It seems we have reached a point of total wireless abandon. Facebook recently announced it will acquire WhatsApp for sixteen billion dollars. Why? Because it taps into our insatiable appetite for non-stop social connection. Every day, more than a million people install this app and start chatting. According to the McKinsey Global Institute, the average person dedicates thirteen hours a week to email — reading, responding, deleting, and sorting it. And we checks our phones 110 times a day on average, once every six seconds during peak times, with some users unlocking their devices up to 900 times a day, according to Android app Locket.
It makes me nostalgic to think back to what it was like without wireless communication in my college days. The quiet moments walking home from classes in the snow or chatting endlessly with friends in the dorms … there were no texts to respond to or tweets to re-tweet. But it’s not that I wouldn’t have loved the efficiency and beauty of such easy communication — to meet up with friends across campus or to send my parents a picture of the bell tower on the way to class (or my car being towed for failing to pay parking tickets), so they knew I was thinking of them. And recently, I had my first “Facebook” birthday experience, which I confess touched me, hearing from so many friends, old and new.
Today, we all have wireless data plans for our online use, but we have no intention or plan for how to be offline. We are connected from morning until night (and, sigh, I have rolled over in the middle of the night to check my phone, too).
As my children enter this wireless world of WhatsApp, Instagram, and Snapchat, it’s painfully clear that we need a meaningful plan for finding a balance for all of us. I don’t want my children imitating my rude habit of checking my phone mid-sentence, staying online rather than reading a book, or worse, learning to drive without the discipline to leave their phones out of reach. In China, they now have 400-plus, prison-like Internet Addiction Treatment Centers for teens, not unlike boot camp for drug addicts. We need ways to prevent our teens from spending more time in virtual reality than reality before it becomes an addiction. It has to start at home. We, as parents, need to set a better example for our children.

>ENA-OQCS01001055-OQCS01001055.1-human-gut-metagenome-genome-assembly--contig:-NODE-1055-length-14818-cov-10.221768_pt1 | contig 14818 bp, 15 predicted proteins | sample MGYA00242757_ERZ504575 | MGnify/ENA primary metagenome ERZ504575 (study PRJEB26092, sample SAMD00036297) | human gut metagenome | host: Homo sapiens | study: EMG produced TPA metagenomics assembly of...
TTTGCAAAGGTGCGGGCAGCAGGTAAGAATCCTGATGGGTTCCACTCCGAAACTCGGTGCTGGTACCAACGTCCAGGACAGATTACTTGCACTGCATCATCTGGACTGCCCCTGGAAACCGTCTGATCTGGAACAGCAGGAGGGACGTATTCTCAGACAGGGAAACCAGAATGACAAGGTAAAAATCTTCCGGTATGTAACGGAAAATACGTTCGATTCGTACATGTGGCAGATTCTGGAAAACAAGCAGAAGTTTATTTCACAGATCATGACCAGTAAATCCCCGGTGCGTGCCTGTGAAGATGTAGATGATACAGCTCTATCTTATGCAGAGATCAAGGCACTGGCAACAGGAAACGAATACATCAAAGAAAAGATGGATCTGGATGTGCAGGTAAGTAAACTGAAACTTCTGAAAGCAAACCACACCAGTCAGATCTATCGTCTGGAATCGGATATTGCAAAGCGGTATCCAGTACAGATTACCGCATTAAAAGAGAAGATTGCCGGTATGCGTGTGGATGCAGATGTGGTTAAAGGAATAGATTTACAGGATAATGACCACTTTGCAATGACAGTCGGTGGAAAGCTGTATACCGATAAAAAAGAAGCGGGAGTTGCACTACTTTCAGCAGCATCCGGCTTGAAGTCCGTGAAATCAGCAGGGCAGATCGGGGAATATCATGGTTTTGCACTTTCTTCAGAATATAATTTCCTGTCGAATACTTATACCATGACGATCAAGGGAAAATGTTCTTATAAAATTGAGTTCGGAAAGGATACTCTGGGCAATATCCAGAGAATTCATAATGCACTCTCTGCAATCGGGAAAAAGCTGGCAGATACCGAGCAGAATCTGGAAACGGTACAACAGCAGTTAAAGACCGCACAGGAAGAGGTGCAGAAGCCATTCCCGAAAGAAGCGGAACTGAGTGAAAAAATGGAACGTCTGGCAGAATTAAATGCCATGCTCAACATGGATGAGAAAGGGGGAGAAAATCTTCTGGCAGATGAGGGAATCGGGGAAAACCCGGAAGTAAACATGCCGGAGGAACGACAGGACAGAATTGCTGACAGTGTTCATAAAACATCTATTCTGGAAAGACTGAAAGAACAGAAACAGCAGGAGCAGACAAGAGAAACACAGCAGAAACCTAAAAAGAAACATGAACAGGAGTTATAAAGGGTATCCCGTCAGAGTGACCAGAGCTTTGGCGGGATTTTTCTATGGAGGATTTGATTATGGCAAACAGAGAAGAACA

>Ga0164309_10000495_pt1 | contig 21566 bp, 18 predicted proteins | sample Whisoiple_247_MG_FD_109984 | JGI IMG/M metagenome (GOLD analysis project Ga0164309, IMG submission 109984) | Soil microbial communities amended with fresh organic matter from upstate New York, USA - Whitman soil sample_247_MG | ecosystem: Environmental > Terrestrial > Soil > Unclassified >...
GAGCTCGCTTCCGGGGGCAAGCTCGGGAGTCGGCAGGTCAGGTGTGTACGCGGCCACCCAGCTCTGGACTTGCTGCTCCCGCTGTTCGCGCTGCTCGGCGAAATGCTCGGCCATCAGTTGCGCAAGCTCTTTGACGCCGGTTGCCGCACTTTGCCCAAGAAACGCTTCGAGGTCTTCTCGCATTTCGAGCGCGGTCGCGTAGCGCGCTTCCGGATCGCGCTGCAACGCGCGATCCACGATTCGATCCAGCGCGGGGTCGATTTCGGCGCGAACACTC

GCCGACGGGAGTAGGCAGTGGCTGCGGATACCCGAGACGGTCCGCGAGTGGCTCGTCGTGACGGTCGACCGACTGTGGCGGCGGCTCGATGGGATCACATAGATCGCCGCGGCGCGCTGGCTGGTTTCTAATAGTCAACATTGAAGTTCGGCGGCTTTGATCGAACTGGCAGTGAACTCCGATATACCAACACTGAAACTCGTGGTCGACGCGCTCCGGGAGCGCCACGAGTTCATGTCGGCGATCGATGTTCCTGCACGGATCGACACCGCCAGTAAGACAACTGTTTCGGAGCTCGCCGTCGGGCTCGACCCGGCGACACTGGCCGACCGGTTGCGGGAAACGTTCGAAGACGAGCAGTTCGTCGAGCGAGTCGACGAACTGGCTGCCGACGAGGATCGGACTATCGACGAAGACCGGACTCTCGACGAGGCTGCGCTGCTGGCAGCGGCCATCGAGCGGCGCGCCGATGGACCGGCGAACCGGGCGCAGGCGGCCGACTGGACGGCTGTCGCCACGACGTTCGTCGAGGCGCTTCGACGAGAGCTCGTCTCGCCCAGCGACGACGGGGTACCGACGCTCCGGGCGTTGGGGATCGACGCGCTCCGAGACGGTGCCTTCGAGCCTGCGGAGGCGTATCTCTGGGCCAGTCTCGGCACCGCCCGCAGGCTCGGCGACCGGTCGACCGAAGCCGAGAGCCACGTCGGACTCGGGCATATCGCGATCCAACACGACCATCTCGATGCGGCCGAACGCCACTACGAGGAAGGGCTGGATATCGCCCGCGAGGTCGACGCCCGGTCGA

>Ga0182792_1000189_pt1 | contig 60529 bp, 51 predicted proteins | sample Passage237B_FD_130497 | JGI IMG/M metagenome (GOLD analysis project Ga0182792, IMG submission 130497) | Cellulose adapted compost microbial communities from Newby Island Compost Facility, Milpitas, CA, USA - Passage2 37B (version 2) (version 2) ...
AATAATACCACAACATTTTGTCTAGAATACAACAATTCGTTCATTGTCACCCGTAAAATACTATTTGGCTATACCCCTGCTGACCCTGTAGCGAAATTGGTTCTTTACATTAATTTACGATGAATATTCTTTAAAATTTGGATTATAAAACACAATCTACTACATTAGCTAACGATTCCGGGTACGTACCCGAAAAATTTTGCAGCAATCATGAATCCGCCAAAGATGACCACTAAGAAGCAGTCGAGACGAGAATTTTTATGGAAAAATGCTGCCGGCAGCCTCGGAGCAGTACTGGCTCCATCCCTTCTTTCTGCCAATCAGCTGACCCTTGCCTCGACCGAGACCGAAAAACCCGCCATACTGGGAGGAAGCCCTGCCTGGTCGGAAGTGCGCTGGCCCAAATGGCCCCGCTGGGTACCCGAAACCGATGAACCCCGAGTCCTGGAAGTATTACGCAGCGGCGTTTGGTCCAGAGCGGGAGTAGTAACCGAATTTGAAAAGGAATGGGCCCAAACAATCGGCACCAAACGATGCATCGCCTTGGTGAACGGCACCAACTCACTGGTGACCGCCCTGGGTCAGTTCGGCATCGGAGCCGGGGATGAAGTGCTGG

This is not to ignore the great need for some after-hour online controls for the work place as well (it is becoming hard to imagine a world where a client or colleague does not email you in the evenings or weekend). In Germany, in an effort to prevent employees from burning out, the Labor Ministry and firms such as BMW, Volkswagon, and Puma have imposed after-hour email restrictions. In contrast, in the U.S., instead of “minimum intervention” into the free time of workers, our culture seems to be moving toward total obliteration of the divide between personal time and work.
But we need to start to improve the situation, first, by looking at our role as parents at home. We need to choose mindfully to limit our time online, taking a productive step toward helping our children find a balance. The ways to limit online time are endless, but the key is intentionally making a plan: (1) delineating tech-free zones in our home, such as the kitchen and bedrooms; (2) scheduling family time offline; (3) mandating daily blackout hours; (4) taking a day a month offline (I have never tried this, and it would be extremely challenging, which makes me think I definitely need to do it); (4) pre-defining schedules for checking messages rather than continuously being online; and (5) using tools such as Page Addict to monitor your internet time and cut you off when you have exceeded specified amounts of time on sites such as Facebook.
Placing some parental controls on us parents will give us credibility as we help our children navigate the online world. But now, excuse me as I pause to photograph the sunset on my beautiful escape … so I can post it on Facebook WhatsApp.